Stokes & Kopitsky, P.A.
I was at trial lawyers CLE in New York. During a break I went up to the moderator who was a former past president of the New York State trial lawyers Association.
I introduced myself. He didn’t fully hear my name and asked if I said “Gerry Oginski?”I said “Yes.”
Immediately, he had the biggest smile on his face and blurted out loudly “Oh my God! You have the best lawyer website in all of New York!”
He proudly admitted that my website was highly educational and was one of the best he had ever seen.
It was really cool to be acknowledged like that.
My adversaries often make comments about my videos and my website.
Not long ago, a defense attorney asked me during a deposition if I was going to put an issue we were fighting about into a video and on YouTube.
In another case, a defense lawyer wanted to make sure that our negotiations on that particular case did not turn into a video with her being prominently named in the video.
Of course defense attorneys spend considerable time scouring my website for information they can use against me during jury selection and at trial. In the early years of websites, I actually had one defense attorney print out my entire website, or at least everything he could find and print it out. It was hundreds of pages and his intent was to use it in a motion to the court to stop talking about an issue that was ongoing and not really related to our case. (He was not successful.)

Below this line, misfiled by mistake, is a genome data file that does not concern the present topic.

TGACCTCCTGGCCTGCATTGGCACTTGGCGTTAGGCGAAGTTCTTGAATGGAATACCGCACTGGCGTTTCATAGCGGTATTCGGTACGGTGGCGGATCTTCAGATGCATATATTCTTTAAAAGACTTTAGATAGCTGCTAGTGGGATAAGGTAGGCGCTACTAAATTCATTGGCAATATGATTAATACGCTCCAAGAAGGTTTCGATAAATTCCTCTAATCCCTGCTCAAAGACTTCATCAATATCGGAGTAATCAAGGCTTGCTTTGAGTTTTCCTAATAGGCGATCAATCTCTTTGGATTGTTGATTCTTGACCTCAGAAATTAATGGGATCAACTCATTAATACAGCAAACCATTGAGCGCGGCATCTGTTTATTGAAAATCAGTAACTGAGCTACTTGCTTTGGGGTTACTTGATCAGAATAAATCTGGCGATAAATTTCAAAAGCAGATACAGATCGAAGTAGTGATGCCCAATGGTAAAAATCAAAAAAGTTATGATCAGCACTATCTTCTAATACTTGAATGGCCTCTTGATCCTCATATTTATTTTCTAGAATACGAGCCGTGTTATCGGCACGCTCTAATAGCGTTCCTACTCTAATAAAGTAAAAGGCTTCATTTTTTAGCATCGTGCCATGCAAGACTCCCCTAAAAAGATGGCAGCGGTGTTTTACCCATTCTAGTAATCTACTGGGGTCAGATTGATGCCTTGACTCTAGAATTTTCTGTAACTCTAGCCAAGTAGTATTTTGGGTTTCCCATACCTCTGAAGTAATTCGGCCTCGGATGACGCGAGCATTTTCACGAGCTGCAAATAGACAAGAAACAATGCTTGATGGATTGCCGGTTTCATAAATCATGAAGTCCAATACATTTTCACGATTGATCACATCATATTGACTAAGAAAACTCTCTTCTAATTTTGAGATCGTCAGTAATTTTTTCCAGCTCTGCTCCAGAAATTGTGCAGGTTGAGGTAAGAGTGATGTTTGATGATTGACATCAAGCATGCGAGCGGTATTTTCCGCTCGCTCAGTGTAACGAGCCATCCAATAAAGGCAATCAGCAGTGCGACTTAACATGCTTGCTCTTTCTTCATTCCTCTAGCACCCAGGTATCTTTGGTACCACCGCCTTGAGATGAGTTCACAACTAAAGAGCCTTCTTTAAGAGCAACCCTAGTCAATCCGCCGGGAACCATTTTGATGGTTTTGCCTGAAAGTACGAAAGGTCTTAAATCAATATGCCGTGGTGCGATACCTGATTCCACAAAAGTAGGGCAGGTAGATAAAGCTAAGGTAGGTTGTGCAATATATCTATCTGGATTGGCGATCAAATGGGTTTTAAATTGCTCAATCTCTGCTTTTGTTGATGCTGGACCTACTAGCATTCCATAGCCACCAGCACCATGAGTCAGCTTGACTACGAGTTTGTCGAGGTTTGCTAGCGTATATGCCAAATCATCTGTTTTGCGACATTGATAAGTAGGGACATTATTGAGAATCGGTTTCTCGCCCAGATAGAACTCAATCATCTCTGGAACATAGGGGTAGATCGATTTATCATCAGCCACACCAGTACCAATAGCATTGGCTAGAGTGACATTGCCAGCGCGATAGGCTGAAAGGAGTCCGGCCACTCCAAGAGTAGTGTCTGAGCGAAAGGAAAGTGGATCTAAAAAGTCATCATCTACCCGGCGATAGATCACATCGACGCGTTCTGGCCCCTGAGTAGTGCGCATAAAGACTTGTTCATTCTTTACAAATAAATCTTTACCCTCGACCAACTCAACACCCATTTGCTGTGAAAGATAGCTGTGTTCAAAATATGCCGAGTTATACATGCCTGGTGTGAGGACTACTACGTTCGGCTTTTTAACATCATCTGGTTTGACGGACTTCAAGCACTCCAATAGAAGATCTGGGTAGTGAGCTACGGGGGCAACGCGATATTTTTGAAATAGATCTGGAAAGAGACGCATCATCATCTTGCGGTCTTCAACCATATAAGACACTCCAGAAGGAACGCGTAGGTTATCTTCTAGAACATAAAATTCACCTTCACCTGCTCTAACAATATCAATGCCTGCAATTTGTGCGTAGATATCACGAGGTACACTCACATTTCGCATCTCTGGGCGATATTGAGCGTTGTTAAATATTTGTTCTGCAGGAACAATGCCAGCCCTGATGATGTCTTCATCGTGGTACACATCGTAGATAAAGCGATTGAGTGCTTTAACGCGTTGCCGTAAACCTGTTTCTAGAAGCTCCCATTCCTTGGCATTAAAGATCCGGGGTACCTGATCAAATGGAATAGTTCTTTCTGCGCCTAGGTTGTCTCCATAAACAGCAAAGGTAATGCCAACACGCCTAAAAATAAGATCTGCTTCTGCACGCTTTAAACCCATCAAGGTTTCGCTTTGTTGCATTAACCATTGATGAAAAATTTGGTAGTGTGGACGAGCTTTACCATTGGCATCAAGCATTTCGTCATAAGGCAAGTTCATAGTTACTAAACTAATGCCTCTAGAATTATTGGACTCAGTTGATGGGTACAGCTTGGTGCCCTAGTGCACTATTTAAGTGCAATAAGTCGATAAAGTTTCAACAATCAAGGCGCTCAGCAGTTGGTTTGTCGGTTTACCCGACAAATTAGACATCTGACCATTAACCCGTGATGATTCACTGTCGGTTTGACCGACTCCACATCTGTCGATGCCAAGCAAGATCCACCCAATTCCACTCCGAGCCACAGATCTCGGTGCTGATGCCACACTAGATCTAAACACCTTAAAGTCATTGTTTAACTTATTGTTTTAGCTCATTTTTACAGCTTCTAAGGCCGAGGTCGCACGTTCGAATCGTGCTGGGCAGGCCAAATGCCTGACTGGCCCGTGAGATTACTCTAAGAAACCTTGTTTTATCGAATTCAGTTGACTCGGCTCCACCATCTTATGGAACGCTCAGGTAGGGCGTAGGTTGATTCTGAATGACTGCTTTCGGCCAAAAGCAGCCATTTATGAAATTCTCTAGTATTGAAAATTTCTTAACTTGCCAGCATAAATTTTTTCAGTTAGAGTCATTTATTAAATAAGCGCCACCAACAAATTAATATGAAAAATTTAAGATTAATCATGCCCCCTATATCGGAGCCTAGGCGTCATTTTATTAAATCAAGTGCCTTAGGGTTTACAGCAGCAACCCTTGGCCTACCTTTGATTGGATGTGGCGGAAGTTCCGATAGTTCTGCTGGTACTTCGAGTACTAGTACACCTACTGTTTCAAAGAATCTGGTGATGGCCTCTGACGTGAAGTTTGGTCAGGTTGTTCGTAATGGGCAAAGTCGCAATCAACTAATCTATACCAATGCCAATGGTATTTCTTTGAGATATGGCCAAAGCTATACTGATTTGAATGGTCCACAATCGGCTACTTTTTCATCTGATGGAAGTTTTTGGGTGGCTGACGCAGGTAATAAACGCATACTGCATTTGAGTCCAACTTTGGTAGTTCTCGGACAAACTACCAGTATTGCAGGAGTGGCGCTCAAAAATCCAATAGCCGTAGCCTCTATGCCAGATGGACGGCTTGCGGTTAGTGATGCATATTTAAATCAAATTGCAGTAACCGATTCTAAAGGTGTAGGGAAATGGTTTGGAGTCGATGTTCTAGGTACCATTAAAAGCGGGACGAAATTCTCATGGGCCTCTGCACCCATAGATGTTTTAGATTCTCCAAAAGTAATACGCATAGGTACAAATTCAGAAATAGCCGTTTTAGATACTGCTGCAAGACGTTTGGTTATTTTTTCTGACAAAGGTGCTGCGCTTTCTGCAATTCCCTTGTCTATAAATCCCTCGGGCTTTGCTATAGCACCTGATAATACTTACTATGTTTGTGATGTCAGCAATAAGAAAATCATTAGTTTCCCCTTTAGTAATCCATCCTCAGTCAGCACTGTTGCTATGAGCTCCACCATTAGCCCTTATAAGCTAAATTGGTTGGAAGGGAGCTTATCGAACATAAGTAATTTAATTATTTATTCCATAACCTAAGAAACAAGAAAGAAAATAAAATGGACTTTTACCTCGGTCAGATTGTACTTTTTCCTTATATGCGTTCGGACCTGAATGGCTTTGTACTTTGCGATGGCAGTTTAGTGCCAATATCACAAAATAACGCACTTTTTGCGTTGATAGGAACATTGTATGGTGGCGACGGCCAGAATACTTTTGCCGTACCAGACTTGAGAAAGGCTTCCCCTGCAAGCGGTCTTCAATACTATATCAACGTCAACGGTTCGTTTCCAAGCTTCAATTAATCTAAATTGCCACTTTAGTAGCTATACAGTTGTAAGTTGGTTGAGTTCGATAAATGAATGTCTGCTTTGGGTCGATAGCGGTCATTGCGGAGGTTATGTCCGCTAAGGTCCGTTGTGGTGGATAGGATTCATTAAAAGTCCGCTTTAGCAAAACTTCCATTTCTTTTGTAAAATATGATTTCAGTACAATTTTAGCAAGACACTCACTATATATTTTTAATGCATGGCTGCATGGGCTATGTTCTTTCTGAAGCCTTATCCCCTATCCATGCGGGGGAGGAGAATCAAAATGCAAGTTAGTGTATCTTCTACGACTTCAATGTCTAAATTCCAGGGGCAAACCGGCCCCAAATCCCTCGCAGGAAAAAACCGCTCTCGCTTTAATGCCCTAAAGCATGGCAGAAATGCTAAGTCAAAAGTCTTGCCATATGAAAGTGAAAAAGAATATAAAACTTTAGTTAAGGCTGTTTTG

I’m still fascinated why lawyers will use adjectives to describe themselves and their law firms online. There is no need to do so. If you take the high road and provide consistently great educational content, viewers will come back to your site over and over again to learn more and more.
If you view your lawyer website as a sales brochure, then your viewers and readers will clearly get the impression you’re trying to sell them something instead of being a trusted advisor.
Your goal is to make your website the center of your online universe with great useful content for your viewers. You want them to come back repeatedly. You want them to learn more each time they return. If you are selling them on your services, you are losing key opportunities to engage them and interact with them.
Learn to become a trusted advisor by teaching and educating rather than being a pushy salesman. As Dan Kennedy says, there’s a huge difference.